Managing the Data Explosion in Post-Genomic Biology with Fast Bayesian Computational Methods

Lead Research Organisation: University of Cambridge
Department Name: Engineering

Abstract

Rapid technological advances in molecular biology are providing an unprecedented opportunity to investigate the basic processes of life. This `post-genomic' phase of molecular biology has resulted in an explosion of typically high dimensional structured data from new technologies for transcriptomics (microarrays), proteomics and metabolomics. Such data requires novel mathematical, statistical and computational methods for their interpretation and analysis. This proposal focuses on the development of statistical and computational methods for the analysis of such data, using novel approaches from the fields of machine learning and nonparametric Bayesian statistics. The project involves a close collaboration of scientists with expertise in machine learning and statistics, bioinformatics and molecular biology. The new software tools will be developed in the context of real-world scientific problems, such as: elucidating signalling networks in plant stress responses; metabolic regulation in the bacteria Streptomyces, major producers of antibiotics and delineating the molecular mechanisms contributing to mitochondrial dysfunction in obesity and diabetes. The scientific goal of the project will be to apply these novel methods to modelling bioinformatics data, but the methods developed will be broadly applicable across a number of fields.

Publications

10 25 50

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Orbanz P (2011) Projective limit random probabilities on Polish spaces in Electronic Journal of Statistics

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Orbanz P. (2009) Construction of nonparametric Bayesian models from parametric Bayes equations in Advances in Neural Information Processing Systems 22 - Proceedings of the 2009 Conference

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Savage RS (2010) Discovering transcriptional modules by Bayesian data integration. in Bioinformatics (Oxford, England)

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Williamson S. (2010) Dependent Indian buffet processes in Journal of Machine Learning Research

 
Description We identified 6 key computational and scientific challenges which we addressed in this project: (1) developing fast algorithms and software tools for Bayesian hierarchical clustering, (2) novel algorithms for clustering time series data, (3) new non-parametric models for finding overlapping clusters, (4) new non-parametric models for context dependent clustering, (5) developing an integrated software toolkit implementing the algorithms in (1), (2), (3) and (4), and (6) closed loop modelling, hypothesis generation, and experimentation on the biological pathways discovered.
Exploitation Route Although the immediate scientific goals of the project will be to apply these novel methods to modelling bioinformatics data, the methods developed in this project will be broadly applicable across many disciplines. Examples include: clustering stocks with different prices dynamics in finance, clustering regions with different growth patterns in economics, and signal processing applications. The methods developed in this project will thus have applications across many different areas. We therefore anticipate that academic researchers and ultimately industrial and commercial concerns in these fields will be long term beneficiaries of this research.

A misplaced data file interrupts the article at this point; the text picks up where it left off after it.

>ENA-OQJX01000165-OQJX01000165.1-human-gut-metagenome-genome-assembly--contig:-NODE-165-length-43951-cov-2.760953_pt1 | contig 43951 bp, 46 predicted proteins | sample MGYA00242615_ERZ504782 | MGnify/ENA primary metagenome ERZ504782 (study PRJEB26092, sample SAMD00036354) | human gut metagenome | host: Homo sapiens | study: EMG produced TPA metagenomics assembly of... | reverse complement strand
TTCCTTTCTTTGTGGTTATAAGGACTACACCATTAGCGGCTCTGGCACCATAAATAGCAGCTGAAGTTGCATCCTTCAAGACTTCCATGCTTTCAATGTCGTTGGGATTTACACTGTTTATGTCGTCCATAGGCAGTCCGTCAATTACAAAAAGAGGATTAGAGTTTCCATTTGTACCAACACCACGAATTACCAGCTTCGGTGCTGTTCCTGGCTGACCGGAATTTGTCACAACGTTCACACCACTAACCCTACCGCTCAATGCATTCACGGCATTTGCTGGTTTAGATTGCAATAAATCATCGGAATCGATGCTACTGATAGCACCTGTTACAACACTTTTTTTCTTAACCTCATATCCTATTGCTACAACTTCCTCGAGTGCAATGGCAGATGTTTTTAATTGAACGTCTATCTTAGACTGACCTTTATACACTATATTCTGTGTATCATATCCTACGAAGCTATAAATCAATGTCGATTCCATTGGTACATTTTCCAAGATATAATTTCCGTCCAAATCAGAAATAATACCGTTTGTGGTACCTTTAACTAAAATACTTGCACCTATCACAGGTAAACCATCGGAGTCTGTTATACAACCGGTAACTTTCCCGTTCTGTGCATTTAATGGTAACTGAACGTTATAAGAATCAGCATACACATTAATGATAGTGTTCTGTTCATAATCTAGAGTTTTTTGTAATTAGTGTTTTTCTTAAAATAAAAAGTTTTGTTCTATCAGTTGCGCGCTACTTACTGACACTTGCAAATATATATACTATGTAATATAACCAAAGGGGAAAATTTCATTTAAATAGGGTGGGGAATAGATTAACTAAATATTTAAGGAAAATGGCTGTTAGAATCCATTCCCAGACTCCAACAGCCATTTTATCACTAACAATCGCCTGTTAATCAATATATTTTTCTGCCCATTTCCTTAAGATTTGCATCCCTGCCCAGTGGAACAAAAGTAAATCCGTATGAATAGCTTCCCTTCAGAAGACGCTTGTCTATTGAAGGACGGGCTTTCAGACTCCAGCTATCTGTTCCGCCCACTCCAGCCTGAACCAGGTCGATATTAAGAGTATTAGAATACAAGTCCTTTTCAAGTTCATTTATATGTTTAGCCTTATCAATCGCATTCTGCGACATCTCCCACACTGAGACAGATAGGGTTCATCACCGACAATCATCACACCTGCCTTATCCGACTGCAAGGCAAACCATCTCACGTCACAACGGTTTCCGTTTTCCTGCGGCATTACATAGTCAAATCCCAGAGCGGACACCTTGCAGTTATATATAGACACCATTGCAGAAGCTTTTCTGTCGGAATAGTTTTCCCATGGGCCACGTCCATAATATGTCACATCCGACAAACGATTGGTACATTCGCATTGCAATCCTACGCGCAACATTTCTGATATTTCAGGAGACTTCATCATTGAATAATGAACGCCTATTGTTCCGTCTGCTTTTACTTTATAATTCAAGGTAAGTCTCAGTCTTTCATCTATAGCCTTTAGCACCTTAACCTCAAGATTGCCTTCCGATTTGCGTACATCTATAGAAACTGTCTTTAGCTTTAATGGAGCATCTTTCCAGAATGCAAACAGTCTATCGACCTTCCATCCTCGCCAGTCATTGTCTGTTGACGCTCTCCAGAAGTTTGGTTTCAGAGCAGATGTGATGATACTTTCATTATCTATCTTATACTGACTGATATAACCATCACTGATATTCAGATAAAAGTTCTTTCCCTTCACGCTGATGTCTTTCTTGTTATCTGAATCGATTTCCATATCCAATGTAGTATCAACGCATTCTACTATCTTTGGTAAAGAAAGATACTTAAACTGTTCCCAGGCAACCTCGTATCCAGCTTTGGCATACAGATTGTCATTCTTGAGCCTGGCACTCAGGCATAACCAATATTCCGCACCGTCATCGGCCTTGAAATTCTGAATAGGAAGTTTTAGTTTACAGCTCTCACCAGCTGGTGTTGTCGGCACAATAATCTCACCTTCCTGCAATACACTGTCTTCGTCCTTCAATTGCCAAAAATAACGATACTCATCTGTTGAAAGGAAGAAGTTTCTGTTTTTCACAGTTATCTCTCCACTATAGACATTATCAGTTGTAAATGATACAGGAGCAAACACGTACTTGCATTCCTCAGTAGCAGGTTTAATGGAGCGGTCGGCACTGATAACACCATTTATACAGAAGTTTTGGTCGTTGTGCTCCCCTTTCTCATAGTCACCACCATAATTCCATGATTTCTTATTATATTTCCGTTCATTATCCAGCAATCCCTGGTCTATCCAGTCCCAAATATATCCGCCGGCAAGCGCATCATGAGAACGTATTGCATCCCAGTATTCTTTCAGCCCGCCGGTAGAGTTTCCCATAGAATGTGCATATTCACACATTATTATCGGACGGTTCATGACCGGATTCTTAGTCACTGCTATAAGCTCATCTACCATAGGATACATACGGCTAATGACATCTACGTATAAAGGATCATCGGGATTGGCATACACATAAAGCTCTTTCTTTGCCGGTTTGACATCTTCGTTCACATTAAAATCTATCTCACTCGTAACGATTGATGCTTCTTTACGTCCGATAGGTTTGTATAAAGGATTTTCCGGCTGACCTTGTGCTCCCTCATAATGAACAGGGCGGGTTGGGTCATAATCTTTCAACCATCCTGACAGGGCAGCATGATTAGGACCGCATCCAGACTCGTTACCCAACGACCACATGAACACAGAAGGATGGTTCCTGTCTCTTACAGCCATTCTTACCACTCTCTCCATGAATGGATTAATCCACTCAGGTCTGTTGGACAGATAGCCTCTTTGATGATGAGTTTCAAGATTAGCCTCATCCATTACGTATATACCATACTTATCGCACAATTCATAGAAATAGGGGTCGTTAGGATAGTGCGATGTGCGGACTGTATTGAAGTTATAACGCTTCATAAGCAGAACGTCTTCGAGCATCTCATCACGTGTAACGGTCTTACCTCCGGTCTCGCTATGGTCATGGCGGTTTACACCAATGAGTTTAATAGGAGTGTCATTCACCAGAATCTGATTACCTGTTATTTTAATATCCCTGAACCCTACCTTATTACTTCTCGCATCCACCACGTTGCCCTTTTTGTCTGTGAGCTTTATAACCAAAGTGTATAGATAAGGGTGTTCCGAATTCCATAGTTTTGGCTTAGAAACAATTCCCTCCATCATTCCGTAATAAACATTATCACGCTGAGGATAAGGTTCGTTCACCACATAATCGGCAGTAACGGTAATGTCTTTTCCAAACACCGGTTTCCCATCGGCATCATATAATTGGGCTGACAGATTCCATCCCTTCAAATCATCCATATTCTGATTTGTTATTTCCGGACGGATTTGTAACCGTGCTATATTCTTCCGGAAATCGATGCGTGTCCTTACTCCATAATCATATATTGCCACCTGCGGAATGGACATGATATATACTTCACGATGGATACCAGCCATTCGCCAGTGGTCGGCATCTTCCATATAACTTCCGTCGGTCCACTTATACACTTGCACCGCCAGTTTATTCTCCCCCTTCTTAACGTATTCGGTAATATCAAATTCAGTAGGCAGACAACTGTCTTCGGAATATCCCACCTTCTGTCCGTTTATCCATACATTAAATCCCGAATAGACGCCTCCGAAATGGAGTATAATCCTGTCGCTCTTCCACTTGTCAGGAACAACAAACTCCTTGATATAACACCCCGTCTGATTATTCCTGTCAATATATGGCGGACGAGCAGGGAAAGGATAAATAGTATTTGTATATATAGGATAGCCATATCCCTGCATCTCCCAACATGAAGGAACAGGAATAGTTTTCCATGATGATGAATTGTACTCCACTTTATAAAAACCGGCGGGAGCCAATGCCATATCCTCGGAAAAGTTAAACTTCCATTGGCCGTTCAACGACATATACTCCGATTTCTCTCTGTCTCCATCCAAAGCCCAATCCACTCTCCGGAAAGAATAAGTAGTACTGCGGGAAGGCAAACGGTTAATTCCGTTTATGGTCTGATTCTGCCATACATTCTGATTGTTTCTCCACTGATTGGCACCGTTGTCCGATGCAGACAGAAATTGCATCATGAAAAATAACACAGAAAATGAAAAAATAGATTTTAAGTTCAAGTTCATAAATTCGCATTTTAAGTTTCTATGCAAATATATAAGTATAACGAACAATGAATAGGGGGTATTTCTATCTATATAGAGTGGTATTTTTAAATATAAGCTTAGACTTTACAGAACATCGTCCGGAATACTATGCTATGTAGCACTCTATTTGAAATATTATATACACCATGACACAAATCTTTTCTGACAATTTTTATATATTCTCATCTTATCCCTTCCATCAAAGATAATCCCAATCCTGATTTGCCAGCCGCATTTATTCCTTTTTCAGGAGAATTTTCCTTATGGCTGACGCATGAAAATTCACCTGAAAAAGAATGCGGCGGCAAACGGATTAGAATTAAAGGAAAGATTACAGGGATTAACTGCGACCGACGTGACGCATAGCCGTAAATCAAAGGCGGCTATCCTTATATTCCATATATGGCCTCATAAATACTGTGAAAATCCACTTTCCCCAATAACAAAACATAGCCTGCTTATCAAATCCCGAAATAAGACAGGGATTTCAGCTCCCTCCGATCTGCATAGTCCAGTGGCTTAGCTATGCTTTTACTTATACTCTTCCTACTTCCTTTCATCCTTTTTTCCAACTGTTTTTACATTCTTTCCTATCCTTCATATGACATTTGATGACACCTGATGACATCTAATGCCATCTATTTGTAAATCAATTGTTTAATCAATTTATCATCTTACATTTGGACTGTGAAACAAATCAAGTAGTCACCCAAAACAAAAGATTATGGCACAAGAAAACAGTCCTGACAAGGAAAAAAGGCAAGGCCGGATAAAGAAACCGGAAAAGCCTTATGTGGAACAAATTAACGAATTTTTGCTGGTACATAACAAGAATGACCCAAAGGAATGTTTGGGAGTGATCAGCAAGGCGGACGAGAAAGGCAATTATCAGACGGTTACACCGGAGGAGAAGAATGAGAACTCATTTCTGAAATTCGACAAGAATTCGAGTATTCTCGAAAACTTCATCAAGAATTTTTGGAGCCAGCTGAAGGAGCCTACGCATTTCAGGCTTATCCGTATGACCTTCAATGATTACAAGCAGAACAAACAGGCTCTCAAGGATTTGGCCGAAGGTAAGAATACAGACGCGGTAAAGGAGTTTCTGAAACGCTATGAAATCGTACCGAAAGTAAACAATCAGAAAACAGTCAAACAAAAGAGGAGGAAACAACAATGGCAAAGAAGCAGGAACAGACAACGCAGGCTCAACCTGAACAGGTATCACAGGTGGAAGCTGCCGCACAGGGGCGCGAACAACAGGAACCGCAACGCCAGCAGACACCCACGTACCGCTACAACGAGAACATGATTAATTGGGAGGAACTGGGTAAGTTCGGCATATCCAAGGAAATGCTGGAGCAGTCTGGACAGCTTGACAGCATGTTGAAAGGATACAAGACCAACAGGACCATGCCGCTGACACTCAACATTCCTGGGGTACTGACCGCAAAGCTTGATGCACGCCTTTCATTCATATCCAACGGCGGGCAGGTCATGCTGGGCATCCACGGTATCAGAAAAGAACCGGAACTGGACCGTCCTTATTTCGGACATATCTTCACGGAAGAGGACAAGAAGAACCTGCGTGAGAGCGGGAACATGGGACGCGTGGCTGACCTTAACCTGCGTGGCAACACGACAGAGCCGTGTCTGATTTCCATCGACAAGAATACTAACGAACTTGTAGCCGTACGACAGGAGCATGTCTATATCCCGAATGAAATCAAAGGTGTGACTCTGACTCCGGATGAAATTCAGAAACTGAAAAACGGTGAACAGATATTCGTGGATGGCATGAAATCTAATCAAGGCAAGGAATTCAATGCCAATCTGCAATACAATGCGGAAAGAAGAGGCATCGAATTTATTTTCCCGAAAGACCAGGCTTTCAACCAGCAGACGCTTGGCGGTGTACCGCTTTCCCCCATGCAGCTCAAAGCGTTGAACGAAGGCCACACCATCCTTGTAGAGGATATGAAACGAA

Sectors Digital/Communication/Information Technologies (including Software),Financial Services, and Management Consultancy,Healthcare,Pharmaceuticals and Medical Biotechnology

URL http://www2.warwick.ac.uk/fac/sci/systemsbiology/research/software/
 
Description The immediate beneficiaries of the project have been our experimental collaborators at Warwick, who have already generated extensive datasets from microarray analysis of gene expression time series and the effects of a variety of knockout mutants, experimental treatments or clinical conditions on gene expression patterns. The wider beneficiaries of the research have been the community of molecular biology researchers who have utilized our software in high-throughput data analysis. To ensure that the outputs of our EPSRC supported research are widely disseminated, versions of our code have been released as Open Source Matlab code or through the R/Bioconductor environment. Although the immediate scientific goals of the project have been to apply these novel methods to modelling bioinformatics data, the methods developed in this project will be broadly applicable across many disciplines. Examples include: clustering stocks with different prices dynamics in finance, clustering regions with different growth patterns in economics, and signal processing applications. The methods developed in this project will thus have applications across many different areas. We therefore anticipate that academic researchers and ultimately industrial and commercial concerns in these fields will be long term beneficiaries of this research.
First Year Of Impact 2012
Sector Agriculture, Food and Drink,Healthcare
Impact Types Societal,Economic

 
Description EPSRC
Amount £1,158,512 (GBP)
Funding ID EP/I036575/1 
Organisation Engineering and Physical Sciences Research Council (EPSRC) 
Sector Academic/University
Country United Kingdom
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Description EPSRC
Amount £289,422 (GBP)
Funding ID EP/I026827/1 
Organisation Engineering and Physical Sciences Research Council (EPSRC) 
Sector Academic/University
Country United Kingdom
Start  
 
Description Medical Research Council
Amount £436,500 (GBP)
Funding ID MRC Biostatistics Fellowship 
Organisation Medical Research Council (MRC) 
Sector Academic/University
Country United Kingdom
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